September 13, 2022

It’s still quite dark as we start out.


The best part of the day is coming home to a wagging tail.



It’s hot out today, with lows in the low 70s, so Waldo and I are up before dawn.  We have a scant three hours to finish our walk before it gets unbearably hot for Waldo.  It’s still quite dark as we start out and it’s hard for me to see Waldo.  Fortunately, nature provided him with a white-tipped tail and that, I can see as it weaves back and forth with his sashaying gait.  I can tell when he stops, but I don’t know why.  Sometimes it’s to lift a leg and pee, sometimes to pick up a stick, sometimes to smell who has gone before and sometimes it’s for something I have to know about.  I have a small bright flashlight in my pocket and I shine it on him when his taillight stops to see if he’s pooping.  I’m vigilant for that because I have to pick it up when he’s done.  Keeping the flashlight in my mouth, so I have my hands free, I shine it on the pile he leaves behind.  I pick it up in the doggy poop bag I always carry with me.  I tie the bag in a knot, the light goes back in my pocket, and we’re back on the trail.  That’s how dark it is.

Whoever said that it’s darkest before the dawn clearly wasn’t equating sunrise with dawn.  Twilight creeps up on us slowly, as we make our way down the path.  It’s a good hour before the sun comes up and I can begin to see more and more of that piece of Mother Nature that we’re walking through.  Soon, I can make out Waldo’s sable birthday suit and the leaves of the trees and bushes that surround us.  It isn’t long and it becomes light enough that I can’t tell if the sun has risen behind the foliage.  I glance at my watch.  Nope, won’t happen for another half-hour or so.  One way to tell that the sun isn’t up yet is to note that there are no shadows.  The light is diffuse without any obvious source and makes everything look a little flat, without the shadows to provide a sense of depth.

We’re halfway done with our walk before the sun creeps above the horizon and shadows appear, outlined by the golden glow of sunbeams as they slice between trunks of oak, maple and sumac.  The orb of the sun is still hidden behind the leaves, but its penetrating fingers of light give the landscape a magical, incipient promise of the day to come.  It also warns of the hot temperatures that will follow – the day is already getting warmer.

There was a mostly submerged volcano that erupted near Tonga, in the southwest Pacific Ocean, on January 15, 2022.  Named Hunga Tonga-Hunga Ha’apai, it created a cloud of water vapor about ten times the size of Singapore.  This water shot up into the stratosphere (between 8 and 33 miles above sea level), in an amount so large that it increased the amount of water vapor already there by a good 10%.  This increased upper atmospheric water vapor traps heat near the surface of the Earth like carbon dioxide does and may add to our problem of global warming.  It can take five to ten years before the upper atmospheric water vapor can dissipate, so this effect could last awhile.  That’s all we need.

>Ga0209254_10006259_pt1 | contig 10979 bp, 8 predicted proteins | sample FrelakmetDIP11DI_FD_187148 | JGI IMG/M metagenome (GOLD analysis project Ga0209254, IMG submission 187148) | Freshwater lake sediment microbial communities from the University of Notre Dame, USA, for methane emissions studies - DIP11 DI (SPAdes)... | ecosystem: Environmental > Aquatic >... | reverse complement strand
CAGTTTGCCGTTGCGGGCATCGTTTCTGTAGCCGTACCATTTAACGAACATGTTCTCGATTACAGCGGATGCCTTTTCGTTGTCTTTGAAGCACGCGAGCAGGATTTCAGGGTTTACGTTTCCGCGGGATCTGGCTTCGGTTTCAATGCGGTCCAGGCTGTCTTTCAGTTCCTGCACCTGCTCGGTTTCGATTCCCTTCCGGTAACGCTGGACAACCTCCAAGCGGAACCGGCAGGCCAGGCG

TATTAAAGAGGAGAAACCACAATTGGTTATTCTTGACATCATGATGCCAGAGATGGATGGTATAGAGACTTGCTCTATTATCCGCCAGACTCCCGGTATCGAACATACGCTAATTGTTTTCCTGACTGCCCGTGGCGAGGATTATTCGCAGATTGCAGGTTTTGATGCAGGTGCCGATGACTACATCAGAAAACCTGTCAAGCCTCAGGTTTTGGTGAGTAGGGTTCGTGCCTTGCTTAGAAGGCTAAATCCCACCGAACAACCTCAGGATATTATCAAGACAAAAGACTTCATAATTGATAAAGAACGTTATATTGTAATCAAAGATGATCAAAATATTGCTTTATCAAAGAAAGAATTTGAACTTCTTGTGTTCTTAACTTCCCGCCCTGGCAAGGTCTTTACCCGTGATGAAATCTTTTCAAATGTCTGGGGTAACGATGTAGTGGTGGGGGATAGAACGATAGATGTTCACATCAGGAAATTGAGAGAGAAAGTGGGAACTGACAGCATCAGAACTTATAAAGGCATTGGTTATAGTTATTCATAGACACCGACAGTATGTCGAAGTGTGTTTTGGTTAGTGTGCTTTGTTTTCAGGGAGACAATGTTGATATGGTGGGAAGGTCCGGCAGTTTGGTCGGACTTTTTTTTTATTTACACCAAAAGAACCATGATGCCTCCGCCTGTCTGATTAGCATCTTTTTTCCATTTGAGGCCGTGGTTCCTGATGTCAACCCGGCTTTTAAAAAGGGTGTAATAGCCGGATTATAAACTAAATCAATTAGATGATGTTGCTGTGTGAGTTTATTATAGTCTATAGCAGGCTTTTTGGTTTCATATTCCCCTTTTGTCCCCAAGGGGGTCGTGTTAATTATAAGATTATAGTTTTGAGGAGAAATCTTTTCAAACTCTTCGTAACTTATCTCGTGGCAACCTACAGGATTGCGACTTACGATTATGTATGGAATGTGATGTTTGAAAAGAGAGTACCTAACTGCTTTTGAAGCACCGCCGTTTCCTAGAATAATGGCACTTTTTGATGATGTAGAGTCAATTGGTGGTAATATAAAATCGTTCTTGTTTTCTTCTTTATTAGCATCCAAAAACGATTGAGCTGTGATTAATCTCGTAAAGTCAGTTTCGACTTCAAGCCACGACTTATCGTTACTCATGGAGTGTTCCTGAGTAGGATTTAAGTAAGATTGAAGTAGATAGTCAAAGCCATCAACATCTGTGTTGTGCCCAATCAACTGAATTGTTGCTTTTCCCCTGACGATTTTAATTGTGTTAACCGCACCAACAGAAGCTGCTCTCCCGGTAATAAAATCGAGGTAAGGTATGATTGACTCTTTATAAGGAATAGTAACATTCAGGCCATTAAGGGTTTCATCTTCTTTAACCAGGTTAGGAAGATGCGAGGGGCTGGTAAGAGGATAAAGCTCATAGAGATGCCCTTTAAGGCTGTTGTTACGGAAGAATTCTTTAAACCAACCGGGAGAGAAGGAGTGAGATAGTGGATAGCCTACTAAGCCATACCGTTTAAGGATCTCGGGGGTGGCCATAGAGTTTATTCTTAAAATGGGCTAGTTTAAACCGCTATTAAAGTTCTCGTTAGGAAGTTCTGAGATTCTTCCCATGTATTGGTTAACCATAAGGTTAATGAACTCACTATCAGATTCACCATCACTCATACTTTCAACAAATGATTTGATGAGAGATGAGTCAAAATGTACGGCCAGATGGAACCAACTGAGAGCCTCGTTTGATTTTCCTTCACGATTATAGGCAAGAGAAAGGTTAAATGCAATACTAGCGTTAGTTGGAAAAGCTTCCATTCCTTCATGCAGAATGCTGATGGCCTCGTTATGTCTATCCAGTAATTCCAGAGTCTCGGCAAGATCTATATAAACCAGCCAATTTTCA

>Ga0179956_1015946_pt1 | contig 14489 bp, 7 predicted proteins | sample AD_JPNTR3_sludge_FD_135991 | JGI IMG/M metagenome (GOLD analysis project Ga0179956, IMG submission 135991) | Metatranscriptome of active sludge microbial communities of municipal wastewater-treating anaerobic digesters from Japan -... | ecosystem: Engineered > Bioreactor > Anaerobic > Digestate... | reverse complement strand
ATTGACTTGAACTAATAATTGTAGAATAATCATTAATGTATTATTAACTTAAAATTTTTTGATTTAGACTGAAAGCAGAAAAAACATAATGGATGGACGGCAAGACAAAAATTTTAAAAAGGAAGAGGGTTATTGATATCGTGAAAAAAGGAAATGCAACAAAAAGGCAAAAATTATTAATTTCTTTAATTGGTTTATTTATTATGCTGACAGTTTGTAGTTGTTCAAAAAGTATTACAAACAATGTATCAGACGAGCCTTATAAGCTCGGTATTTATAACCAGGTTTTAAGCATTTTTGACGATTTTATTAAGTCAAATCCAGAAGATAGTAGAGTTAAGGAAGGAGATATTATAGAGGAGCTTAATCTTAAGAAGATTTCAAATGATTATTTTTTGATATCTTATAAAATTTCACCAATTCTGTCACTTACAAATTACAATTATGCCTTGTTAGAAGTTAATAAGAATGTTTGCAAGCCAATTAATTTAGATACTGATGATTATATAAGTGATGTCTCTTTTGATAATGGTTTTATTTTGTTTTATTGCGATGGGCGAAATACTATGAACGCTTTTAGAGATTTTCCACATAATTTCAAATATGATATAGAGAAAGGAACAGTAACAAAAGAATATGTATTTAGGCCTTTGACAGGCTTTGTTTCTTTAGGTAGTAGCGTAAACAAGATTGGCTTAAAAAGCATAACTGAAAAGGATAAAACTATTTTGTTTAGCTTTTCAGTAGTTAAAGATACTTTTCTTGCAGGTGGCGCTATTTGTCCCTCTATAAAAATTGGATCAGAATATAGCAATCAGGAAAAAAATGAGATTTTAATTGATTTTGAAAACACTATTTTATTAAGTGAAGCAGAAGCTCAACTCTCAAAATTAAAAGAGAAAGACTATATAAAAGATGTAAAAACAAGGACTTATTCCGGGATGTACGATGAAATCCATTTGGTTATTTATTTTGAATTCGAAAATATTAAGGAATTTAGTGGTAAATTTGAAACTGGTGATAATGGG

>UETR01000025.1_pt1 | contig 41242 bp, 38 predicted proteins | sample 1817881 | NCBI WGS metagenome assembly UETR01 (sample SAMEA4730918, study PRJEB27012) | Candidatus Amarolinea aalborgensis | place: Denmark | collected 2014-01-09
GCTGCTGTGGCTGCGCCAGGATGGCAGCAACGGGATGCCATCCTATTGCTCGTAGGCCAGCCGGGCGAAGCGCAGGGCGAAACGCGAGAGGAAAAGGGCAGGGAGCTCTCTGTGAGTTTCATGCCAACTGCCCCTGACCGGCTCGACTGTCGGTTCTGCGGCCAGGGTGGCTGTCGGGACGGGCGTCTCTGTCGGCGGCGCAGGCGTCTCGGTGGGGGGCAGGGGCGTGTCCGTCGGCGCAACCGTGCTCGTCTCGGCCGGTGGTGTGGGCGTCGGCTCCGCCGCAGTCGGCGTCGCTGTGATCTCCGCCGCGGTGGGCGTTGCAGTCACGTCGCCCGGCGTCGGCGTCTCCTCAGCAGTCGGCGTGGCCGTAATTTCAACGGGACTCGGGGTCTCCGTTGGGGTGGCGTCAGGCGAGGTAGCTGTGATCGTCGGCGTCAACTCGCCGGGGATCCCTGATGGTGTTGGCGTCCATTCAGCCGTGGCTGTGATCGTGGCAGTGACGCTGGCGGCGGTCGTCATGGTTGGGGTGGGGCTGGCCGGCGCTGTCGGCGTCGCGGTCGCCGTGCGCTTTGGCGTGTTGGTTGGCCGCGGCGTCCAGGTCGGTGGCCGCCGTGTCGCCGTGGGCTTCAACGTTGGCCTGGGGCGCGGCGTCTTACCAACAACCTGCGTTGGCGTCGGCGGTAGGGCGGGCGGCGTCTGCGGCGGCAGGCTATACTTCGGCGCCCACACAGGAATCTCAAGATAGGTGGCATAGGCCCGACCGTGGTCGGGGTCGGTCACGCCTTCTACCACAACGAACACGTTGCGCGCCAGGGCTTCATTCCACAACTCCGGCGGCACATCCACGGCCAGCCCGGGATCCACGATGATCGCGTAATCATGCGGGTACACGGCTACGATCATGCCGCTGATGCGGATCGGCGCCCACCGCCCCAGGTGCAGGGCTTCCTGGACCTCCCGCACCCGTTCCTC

What I know for sure is that it’s getting pretty hot before we finish our walk.  And it’s only six-thirty AM!  Waldo is dropping his sticks so he can let his tongue (man, he has a long tongue!) dangle, dripping, in an effort to pant effectively.  He’s going from shady patch to shady patch to avoid the sunlight and his gait is slowing down.  I’m soaking my shirt with sweat and it’s hard to hold onto the leash handle because my hands are so wet.  We’re both looking forward to the AC at home as we finish our trek.  And the forecast is for even hotter days for the next month or so.  Sigh.

I put Waldo in the front passenger seat, sit behind the steering wheel and roll down the windows.  Waldo gets a treat, just ‘cause, which he accepts with joy.  He seems as grateful to be sitting as I feel.  I’m slimed in the treating process and pat him on the head, wiping the worst of it away so I don’t smear goo everywhere.  “Another day and another six miles,” I say to him.  He audibly sighs.

God, it’s good to be back in the groove.


Early morning twilight over Fort Meadow Reservoir.

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